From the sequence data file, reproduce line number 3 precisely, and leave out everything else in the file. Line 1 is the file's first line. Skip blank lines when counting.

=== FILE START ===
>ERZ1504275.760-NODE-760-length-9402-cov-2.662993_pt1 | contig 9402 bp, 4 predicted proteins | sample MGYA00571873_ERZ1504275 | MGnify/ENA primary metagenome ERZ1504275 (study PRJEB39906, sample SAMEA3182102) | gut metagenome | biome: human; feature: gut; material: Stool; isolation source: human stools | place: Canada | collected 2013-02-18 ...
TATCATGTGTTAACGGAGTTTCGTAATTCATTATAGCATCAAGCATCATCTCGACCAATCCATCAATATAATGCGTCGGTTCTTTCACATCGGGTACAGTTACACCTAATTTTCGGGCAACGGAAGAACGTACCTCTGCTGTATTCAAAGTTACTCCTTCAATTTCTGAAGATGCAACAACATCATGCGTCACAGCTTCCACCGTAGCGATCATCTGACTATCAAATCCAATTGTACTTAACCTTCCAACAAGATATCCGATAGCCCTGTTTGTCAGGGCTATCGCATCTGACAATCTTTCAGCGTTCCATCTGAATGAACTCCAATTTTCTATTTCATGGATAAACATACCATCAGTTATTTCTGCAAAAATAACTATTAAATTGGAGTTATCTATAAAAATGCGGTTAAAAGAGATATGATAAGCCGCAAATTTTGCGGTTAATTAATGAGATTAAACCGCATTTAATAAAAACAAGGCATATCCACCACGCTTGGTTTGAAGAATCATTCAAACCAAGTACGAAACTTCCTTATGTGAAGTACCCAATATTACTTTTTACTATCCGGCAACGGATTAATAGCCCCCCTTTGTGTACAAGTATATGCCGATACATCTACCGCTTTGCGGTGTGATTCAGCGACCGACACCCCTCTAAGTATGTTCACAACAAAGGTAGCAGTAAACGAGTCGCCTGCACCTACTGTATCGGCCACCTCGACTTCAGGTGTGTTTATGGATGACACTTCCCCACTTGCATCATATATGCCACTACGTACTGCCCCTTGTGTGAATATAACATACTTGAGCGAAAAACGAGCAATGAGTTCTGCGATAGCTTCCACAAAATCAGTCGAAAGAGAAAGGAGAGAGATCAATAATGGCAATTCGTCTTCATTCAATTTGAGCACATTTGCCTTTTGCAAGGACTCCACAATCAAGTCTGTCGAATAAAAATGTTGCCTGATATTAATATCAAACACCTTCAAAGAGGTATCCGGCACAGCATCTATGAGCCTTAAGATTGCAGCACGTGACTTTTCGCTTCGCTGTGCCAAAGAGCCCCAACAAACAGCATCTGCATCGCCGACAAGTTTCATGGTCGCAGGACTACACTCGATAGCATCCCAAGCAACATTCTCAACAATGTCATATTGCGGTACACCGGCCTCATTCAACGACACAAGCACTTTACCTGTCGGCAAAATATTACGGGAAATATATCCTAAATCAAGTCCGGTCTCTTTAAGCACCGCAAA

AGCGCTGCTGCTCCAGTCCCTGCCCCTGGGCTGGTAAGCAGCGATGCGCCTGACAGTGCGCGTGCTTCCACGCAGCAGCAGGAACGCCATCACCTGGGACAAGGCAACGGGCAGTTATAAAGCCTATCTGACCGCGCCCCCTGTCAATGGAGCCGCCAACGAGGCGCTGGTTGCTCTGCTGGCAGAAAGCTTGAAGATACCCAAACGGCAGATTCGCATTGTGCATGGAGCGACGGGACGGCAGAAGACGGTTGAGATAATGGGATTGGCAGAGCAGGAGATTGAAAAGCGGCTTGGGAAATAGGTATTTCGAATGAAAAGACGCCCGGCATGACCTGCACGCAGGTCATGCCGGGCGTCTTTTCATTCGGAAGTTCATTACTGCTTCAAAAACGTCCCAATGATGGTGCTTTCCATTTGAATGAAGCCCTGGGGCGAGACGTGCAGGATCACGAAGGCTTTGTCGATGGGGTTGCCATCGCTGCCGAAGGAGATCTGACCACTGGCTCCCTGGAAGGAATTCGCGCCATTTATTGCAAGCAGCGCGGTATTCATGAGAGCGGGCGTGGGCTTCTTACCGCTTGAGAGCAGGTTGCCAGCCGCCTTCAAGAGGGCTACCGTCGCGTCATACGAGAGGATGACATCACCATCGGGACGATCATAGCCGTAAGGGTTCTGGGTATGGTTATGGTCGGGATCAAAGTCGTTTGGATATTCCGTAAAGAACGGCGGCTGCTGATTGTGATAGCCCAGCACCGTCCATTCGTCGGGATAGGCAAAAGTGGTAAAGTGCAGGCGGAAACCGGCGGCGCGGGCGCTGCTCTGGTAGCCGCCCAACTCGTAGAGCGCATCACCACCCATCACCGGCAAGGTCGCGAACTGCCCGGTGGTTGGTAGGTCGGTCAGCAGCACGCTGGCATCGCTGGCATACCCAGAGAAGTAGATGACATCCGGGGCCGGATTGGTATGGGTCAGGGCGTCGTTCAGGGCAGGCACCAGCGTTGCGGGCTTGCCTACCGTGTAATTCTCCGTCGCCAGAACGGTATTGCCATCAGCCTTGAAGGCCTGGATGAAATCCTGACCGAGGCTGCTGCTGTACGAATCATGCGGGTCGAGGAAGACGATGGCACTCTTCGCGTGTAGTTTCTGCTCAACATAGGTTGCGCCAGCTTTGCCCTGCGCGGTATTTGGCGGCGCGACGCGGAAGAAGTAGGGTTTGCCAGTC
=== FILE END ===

AGCGCTGCTGCTCCAGTCCCTGCCCCTGGGCTGGTAAGCAGCGATGCGCCTGACAGTGCGCGTGCTTCCACGCAGCAGCAGGAACGCCATCACCTGGGACAAGGCAACGGGCAGTTATAAAGCCTATCTGACCGCGCCCCCTGTCAATGGAGCCGCCAACGAGGCGCTGGTTGCTCTGCTGGCAGAAAGCTTGAAGATACCCAAACGGCAGATTCGCATTGTGCATGGAGCGACGGGACGGCAGAAGACGGTTGAGATAATGGGATTGGCAGAGCAGGAGATTGAAAAGCGGCTTGGGAAATAGGTATTTCGAATGAAAAGACGCCCGGCATGACCTGCACGCAGGTCATGCCGGGCGTCTTTTCATTCGGAAGTTCATTACTGCTTCAAAAACGTCCCAATGATGGTGCTTTCCATTTGAATGAAGCCCTGGGGCGAGACGTGCAGGATCACGAAGGCTTTGTCGATGGGGTTGCCATCGCTGCCGAAGGAGATCTGACCACTGGCTCCCTGGAAGGAATTCGCGCCATTTATTGCAAGCAGCGCGGTATTCATGAGAGCGGGCGTGGGCTTCTTACCGCTTGAGAGCAGGTTGCCAGCCGCCTTCAAGAGGGCTACCGTCGCGTCATACGAGAGGATGACATCACCATCGGGACGATCATAGCCGTAAGGGTTCTGGGTATGGTTATGGTCGGGATCAAAGTCGTTTGGATATTCCGTAAAGAACGGCGGCTGCTGATTGTGATAGCCCAGCACCGTCCATTCGTCGGGATAGGCAAAAGTGGTAAAGTGCAGGCGGAAACCGGCGGCGCGGGCGCTGCTCTGGTAGCCGCCCAACTCGTAGAGCGCATCACCACCCATCACCGGCAAGGTCGCGAACTGCCCGGTGGTTGGTAGGTCGGTCAGCAGCACGCTGGCATCGCTGGCATACCCAGAGAAGTAGATGACATCCGGGGCCGGATTGGTATGGGTCAGGGCGTCGTTCAGGGCAGGCACCAGCGTTGCGGGCTTGCCTACCGTGTAATTCTCCGTCGCCAGAACGGTATTGCCATCAGCCTTGAAGGCCTGGATGAAATCCTGACCGAGGCTGCTGCTGTACGAATCATGCGGGTCGAGGAAGACGATGGCACTCTTCGCGTGTAGTTTCTGCTCAACATAGGTTGCGCCAGCTTTGCCCTGCGCGGTATTTGGCGGCGCGACGCGGAAGAAGTAGGGTTTGCCAGTC